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Discussion Starter #21
Great write-up Jason. Has anyone got a procedure for changing the clutch on a 1.9 JTD?
No idea, can only suggest the same but different...
Is it the same 'box?, can't be too dissimilar...but never looked at a GT diesel under the bonnet.
 

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twist the box a lttle to get it out but I promise it will clear the subframe – "honest."

Heres some proff (Few mouths ago)





I didnt remove anything from drivers side tho.. lol
 

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Thats a good idea..

I have a bent 10mm spanner for undoing TS balance belt tensioners, and a sawn off 15mm socket (square drive removed) with half a 17mm spanner Tig welded to the top of it for undoing the fixed Aux belt tensioner on a 156. (no room for socket and ratchet)
Swanneck ring spanners do all those jobs perfectly perfectly, but those starter bolts are easy to get to with a few 12" EXTENSIONS AND A 13MM SOCKET.
 

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"Swanneck ring spanners do all those jobs perfectly perfectly, but those starter bolts are easy to get to with a few 12" EXTENSIONS AND A 13MM SOCKET."

Brute Force :p
 

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You are are meant to slide it over the splines, then engage the ears on the bearing with the prongs on the release fork. Then wedge the arm forwads to hold it in place until you have bolted the box back on.
LOL Symon, that's the hard way, the easy way is to sit the bearing in place in the gearbox, fit the gearbox onto the engine then PULL the handle the opposite direction to its normal travel till you here the click of the split ring engaging in the spring plate.
 

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LOL Symon, that's the hard way, the easy way is to sit the bearing in place in the gearbox, fit the gearbox onto the engine then PULL the handle the opposite direction to its normal travel till you here the click of the split ring engaging in the spring plate.
:lol:

That was roughly what I was trying to say. :)

When we last did one we held the arm in the forward position with a bit of wood, then bolted on the box. Then well pulled the arm backwards to clip the bearing in place.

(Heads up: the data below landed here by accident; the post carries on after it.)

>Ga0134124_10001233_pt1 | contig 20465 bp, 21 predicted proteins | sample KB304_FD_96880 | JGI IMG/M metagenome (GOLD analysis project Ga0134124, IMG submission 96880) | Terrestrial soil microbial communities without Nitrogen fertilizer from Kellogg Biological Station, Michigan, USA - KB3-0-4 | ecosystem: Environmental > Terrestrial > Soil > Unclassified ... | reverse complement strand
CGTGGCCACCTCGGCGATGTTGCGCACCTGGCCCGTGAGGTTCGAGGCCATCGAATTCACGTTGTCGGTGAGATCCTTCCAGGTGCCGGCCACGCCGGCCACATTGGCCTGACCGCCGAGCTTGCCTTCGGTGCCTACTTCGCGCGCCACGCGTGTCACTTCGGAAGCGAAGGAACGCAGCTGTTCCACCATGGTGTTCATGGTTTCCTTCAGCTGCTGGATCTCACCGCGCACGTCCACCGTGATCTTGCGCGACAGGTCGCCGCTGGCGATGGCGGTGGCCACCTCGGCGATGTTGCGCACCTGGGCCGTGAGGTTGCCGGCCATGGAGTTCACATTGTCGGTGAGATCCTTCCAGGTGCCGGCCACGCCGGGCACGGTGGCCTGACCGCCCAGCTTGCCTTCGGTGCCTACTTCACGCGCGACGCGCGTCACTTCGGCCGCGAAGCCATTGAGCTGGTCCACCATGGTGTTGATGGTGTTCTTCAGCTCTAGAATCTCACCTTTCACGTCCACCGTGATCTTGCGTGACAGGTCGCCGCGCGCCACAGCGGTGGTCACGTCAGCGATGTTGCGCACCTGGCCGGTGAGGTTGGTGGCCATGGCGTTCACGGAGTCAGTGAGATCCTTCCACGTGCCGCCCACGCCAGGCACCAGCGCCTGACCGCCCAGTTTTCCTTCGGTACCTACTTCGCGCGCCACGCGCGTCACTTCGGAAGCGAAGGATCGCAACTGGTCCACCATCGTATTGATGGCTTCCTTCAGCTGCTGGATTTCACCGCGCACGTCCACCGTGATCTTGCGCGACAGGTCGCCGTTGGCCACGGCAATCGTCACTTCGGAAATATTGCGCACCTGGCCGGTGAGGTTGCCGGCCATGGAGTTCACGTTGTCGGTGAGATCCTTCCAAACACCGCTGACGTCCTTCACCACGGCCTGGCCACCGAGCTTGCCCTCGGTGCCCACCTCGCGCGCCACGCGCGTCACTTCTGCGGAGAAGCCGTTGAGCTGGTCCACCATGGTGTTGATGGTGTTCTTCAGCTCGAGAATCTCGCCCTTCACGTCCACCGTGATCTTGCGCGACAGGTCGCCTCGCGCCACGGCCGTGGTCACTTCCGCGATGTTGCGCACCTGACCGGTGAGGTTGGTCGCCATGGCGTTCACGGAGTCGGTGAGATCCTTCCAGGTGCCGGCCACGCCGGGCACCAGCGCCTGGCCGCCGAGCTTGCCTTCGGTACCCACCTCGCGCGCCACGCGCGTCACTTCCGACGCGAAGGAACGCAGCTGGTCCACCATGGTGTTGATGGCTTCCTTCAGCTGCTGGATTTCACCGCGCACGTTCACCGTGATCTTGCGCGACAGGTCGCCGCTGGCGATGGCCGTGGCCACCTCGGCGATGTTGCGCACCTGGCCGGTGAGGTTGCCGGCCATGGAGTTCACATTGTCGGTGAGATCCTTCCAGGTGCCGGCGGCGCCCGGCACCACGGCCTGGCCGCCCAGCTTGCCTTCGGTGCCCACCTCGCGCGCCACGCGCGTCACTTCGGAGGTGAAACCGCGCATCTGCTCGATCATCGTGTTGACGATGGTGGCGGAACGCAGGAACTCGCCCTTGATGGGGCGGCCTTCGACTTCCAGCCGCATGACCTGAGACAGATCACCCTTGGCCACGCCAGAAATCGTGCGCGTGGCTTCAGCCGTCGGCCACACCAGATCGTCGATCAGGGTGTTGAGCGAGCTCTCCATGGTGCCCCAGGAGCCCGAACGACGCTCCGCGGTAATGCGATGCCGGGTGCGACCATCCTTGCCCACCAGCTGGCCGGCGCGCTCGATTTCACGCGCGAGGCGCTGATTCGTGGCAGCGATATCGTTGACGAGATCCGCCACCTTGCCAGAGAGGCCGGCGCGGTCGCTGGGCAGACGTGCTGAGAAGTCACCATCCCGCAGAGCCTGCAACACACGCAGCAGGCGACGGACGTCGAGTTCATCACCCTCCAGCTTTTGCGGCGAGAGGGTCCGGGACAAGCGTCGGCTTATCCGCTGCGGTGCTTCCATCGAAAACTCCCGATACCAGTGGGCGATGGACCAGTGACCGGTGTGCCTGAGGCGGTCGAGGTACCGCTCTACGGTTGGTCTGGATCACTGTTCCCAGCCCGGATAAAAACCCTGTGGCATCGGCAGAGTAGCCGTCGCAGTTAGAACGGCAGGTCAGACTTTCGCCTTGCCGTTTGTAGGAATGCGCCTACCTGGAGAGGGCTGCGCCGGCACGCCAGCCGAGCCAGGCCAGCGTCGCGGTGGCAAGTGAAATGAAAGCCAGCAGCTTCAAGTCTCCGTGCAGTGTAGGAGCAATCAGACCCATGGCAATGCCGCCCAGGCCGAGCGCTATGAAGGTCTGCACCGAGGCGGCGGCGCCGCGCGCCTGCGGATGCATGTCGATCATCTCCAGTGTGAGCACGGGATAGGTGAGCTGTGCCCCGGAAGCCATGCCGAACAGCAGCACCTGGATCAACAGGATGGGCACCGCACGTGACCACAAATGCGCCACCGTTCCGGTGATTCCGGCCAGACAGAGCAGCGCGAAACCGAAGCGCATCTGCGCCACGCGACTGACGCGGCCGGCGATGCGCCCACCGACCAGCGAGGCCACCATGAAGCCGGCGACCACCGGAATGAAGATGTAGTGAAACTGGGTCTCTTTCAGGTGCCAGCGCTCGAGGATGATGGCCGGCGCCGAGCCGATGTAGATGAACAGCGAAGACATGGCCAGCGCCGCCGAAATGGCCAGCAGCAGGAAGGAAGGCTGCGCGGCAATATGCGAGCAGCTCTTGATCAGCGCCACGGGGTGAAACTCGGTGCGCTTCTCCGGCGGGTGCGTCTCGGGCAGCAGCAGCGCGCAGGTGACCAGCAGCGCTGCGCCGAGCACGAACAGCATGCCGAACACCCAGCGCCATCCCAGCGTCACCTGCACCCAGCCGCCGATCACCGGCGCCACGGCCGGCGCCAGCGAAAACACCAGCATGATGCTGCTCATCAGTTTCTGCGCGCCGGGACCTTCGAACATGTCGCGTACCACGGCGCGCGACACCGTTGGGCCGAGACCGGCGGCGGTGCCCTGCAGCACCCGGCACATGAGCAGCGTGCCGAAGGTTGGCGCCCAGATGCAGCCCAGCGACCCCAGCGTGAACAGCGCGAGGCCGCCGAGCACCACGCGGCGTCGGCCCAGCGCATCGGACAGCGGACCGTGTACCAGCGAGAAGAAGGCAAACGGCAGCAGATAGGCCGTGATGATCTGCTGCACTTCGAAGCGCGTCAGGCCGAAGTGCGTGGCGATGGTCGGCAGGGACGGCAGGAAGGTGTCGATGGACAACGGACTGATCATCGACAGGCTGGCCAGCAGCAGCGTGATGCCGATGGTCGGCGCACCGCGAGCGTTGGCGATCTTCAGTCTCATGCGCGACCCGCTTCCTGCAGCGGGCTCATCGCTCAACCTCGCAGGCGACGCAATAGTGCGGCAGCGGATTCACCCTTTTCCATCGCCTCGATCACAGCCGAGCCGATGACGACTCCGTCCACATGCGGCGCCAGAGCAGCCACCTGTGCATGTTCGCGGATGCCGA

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rough guide to v6 clutch change on 156

Hi Jason, am giving your instructions a bit of a crack. Had something break in the clutch, undrivable shudder, and bloody interesting noise when disengaged. Will let you know how it goes.
 

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Discussion Starter #29
Hi Jason, am giving your instructions a bit of a crack. Had something break in the clutch, undrivable shudder, and bloody interesting noise when disengaged. Will let you know how it goes.
Hope its of some help to you, interested to see whats broken/making odd noises
 

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I am about to fit the GTA clutch to the V6, thanks for the guide.
 

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Discussion Starter #32
I can only assume you would need to ensure the clutch was correct for the new flywheel...the fly whell comes of easy once you've got this far though. I know someone who put a lightened flywheel on his car, and it really span the revs up quickly.
You will lose smoothness though..
 

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In general, Jason, did you find that it was simply a case of patiently unbolting your way all the way in, and then building back up again in revers order? Or, ar there any parts that need any tricks. In particular, I,m thinking about disengaging and re-engaing the clutch assembly.
 

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Discussion Starter #34
In general, Jason, did you find that it was simply a case of patiently unbolting your way all the way in, and then building back up again in revers order? Or, ar there any parts that need any tricks. In particular, I,m thinking about disengaging and re-engaing the clutch assembly.
I've changed a few clutches in the past, but TBH its always been on rwd cars or vans, and I found the fwd layout and the total lack of working space the biggest problem...